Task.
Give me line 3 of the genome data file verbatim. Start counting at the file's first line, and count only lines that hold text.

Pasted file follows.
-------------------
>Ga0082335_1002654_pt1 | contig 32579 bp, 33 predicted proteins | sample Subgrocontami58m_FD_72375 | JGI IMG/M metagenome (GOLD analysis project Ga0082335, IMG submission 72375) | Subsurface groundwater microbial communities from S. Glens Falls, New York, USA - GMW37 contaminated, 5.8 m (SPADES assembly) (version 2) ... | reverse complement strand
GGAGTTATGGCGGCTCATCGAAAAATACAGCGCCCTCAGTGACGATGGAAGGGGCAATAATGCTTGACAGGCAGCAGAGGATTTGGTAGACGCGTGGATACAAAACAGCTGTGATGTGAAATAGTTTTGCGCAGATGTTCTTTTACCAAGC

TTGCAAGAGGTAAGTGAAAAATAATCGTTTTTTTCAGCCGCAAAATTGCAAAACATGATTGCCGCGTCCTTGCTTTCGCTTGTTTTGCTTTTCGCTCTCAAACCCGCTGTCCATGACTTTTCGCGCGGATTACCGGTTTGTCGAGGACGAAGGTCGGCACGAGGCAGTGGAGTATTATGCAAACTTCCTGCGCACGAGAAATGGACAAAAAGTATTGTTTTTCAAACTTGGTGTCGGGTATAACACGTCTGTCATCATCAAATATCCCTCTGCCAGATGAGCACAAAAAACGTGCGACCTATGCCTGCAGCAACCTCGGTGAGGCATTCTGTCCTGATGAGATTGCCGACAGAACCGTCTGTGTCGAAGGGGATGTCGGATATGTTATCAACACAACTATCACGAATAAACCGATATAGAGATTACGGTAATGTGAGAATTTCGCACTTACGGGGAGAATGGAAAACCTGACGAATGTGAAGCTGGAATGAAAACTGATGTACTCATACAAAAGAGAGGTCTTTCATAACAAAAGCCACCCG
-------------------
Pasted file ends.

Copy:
TTGCAAGAGGTAAGTGAAAAATAATCGTTTTTTTCAGCCGCAAAATTGCAAAACATGATTGCCGCGTCCTTGCTTTCGCTTGTTTTGCTTTTCGCTCTCAAACCCGCTGTCCATGACTTTTCGCGCGGATTACCGGTTTGTCGAGGACGAAGGTCGGCACGAGGCAGTGGAGTATTATGCAAACTTCCTGCGCACGAGAAATGGACAAAAAGTATTGTTTTTCAAACTTGGTGTCGGGTATAACACGTCTGTCATCATCAAATATCCCTCTGCCAGATGAGCACAAAAAACGTGCGACCTATGCCTGCAGCAACCTCGGTGAGGCATTCTGTCCTGATGAGATTGCCGACAGAACCGTCTGTGTCGAAGGGGATGTCGGATATGTTATCAACACAACTATCACGAATAAACCGATATAGAGATTACGGTAATGTGAGAATTTCGCACTTACGGGGAGAATGGAAAACCTGACGAATGTGAAGCTGGAATGAAAACTGATGTACTCATACAAAAGAGAGGTCTTTCATAACAAAAGCCACCCG